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Tuesday, 10 November 2015

Tommy Facenda born 10 November 1939


Tommy "Bubba" Facenda (born November 10, 1939) is an American rock and roll singer and guitarist. He is best known for his one-hit wonder single, "High School U.S.A."


Facenda, born and raised in Portsmouth, just a few miles from Norfolk across the Elizabeth River, was 16 in 1956 when his childhood friend Dickie Harrell landed the enviable job of playing drums for Norfolk's own rock sensation Gene Vincent. 

As members of Gene's band The Blue Caps came and went, an opening for a backing vocalist materialized; in early '57 Tommy was hired atDickie's recommendation. He and Paul Peek became known as "Clapper Boys" as they frequently flanked Vincent on either side while performing onstage, singing, finger-snapping and hand-clapping. 
Tommy's baby face was the cause of some friendly ribbing from the other members, who nicknamed him "Bubba" (as in the band's "little brother"), a name that has remained with him permanently. His year as a cap-wearing rock star, spent mostly on the road, was hectic but lots of fun.
Usually on Vincent's right in band publicity shots, you can spot Tommy in full `50s coolness with upturned collar, slicked-backed hair, and JD sideburns. During concerts, Tommy would show off his patented "Facenda Freeze" when, during a Johnny Meeks guitar solo and with Vincent rolling in full frenzy on the floor, Facenda would begin shaking from head to foot as if totally overcome by the Dark Demons of rock-and-roll.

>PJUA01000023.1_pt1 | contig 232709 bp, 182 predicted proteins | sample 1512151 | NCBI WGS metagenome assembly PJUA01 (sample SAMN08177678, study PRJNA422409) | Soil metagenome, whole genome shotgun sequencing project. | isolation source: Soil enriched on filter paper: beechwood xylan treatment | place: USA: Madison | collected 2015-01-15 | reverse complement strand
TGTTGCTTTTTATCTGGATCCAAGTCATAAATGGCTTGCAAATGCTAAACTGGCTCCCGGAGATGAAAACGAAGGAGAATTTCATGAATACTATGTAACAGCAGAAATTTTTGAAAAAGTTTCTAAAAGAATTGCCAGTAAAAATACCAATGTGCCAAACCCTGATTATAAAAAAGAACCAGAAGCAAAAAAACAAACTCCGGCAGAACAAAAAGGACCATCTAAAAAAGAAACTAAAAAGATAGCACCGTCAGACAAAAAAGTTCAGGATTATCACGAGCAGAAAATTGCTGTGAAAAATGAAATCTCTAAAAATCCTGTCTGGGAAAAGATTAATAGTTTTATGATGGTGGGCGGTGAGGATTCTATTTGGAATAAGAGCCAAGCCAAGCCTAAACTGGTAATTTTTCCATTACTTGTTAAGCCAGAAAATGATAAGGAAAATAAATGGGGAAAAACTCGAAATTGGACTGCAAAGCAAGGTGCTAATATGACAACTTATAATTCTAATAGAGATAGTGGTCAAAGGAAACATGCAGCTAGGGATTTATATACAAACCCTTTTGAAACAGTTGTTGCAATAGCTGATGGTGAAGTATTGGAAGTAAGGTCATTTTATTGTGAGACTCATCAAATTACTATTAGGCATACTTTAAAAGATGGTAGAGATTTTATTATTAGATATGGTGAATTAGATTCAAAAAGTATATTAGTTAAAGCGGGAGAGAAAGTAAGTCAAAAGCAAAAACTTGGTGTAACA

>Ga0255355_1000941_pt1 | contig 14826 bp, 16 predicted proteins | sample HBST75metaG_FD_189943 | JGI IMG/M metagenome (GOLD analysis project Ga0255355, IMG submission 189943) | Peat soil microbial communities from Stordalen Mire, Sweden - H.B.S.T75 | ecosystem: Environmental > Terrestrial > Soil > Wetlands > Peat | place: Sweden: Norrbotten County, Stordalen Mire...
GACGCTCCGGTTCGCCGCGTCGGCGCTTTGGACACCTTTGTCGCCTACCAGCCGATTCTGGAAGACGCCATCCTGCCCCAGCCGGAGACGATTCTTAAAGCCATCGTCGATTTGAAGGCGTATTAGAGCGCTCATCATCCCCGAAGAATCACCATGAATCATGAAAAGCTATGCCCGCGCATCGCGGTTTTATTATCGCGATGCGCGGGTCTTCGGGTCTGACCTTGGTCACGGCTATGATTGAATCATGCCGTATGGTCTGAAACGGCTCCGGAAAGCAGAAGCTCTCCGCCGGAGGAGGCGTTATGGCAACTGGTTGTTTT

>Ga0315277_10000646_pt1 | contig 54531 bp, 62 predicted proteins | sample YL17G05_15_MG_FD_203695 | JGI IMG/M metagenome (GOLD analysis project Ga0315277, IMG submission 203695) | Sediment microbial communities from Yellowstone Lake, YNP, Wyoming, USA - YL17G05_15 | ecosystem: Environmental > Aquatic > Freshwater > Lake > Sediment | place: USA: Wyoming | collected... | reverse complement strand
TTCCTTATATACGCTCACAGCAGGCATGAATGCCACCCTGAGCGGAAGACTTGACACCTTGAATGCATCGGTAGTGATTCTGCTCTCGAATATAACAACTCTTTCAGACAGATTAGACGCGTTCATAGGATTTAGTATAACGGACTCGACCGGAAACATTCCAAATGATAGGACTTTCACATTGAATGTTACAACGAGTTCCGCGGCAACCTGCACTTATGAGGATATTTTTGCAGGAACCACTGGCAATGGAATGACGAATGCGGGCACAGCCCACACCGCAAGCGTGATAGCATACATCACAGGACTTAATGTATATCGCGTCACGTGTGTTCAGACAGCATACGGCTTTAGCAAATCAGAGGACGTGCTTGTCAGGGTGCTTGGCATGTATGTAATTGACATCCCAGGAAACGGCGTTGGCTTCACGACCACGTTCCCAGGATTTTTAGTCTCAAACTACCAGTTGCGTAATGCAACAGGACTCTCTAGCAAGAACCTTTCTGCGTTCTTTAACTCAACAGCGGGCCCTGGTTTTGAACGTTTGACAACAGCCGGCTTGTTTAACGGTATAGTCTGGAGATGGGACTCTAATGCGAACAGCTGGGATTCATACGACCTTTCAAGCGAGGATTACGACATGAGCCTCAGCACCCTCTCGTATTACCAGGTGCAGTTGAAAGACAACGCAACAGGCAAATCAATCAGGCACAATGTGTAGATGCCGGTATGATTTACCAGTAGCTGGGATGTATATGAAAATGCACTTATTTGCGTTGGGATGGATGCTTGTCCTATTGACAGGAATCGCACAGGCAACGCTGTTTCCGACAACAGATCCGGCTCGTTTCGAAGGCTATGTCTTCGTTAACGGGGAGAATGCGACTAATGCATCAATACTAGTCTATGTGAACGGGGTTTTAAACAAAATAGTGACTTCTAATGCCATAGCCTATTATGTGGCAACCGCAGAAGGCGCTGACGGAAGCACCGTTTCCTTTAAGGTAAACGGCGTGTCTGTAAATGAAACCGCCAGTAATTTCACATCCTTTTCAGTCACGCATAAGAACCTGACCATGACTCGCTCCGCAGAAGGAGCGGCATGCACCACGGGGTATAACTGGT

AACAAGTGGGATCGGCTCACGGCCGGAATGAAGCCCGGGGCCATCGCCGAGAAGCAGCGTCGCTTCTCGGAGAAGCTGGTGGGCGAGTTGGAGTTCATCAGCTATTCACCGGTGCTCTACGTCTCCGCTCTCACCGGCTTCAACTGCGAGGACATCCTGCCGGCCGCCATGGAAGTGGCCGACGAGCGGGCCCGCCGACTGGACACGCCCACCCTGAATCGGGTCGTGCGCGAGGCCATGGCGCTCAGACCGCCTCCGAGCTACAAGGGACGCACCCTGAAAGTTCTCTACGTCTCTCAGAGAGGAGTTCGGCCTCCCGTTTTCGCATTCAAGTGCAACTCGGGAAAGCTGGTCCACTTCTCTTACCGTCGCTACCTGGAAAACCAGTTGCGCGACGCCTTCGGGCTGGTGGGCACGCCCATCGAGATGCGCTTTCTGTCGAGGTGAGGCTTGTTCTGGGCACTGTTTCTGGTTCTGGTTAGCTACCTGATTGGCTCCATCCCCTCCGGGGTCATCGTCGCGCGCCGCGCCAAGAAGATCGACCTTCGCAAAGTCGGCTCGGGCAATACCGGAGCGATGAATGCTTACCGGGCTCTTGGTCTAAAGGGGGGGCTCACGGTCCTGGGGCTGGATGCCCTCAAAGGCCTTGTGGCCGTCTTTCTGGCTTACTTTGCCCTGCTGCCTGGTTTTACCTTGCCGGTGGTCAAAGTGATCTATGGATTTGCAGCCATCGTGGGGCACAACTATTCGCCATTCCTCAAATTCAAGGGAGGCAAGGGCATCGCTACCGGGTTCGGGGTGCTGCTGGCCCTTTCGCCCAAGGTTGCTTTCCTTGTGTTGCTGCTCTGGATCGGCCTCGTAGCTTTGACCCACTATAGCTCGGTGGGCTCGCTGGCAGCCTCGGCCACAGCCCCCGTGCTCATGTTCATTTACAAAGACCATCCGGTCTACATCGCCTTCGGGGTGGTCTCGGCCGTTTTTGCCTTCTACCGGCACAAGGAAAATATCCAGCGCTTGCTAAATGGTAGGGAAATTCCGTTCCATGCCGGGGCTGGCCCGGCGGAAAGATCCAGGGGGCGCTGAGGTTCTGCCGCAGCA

He appeared with Gene and the group in the film Hot Rod Gang and contributed backing vocals in the studio on landmark Vincent tracks including "Lotta Lovin'" and "Dance to the Bop." By 1958 he had left Vincent to seek a solo career. He signed with Nasco Records and released his first single, "Little Baby" b/w "You Are My Everything".



The single received no attention, and Facenda headed to New York City, where he met Frank Guida, the head of Legrand Records. Guida asked him to record a novelty song entitled "High School U.S.A.", using names of high schools in his home state of Virginia.



Atlantic Records picked up the song for national distribution and had him record 28 different versions of the tune, using regional high school names from various parts of the United States. The song became a nationwide hit, reaching #30 on the Black Singles Chart and #28 on the Billboard Hot 100 in 1959. All 28 regional versions were combined into one chart listing. The national version was not in the combined list. 


He recorded a follow-up single, the self-penned "Bubba Ditty", which was released in 1960; after this he served in the military through 1962 and then returned to Portsmouth, where he worked as a fire-fighter for the Portsmouth Fire Department until his retirement, and then worked as a part-time hospital security guard.  He toured again with the Blue Caps beginning in 1982, including in Europe. Facenda also later did some stage acting, performing in a play entitled Just Us.

In 2012, the Rock and Roll Hall of Fame inducted Facenda as a member of the Blue Caps by a special committee, aiming to correct the previous wrong of not including the Blue Caps with Gene Vincent. "Man, I was shocked," said Facenda, 72. "I thought they'd forgotten us." "My favorite time ever was with Gene and the Blue Caps," he said. "We had fun and made good music. Right on, man."
(Info edited mainly from Wikipedia & waybackattack.com)



Gene Vincent - Baby Blue - Hot Rod Gang – 1958. 
Dig the moves by Gene the Clapper Boys! "Clapper Boy" Tommy Facenda is trying to steal the show...and doing a pretty good job! The band really "digs in" to the song and delivers and terrific visual. 

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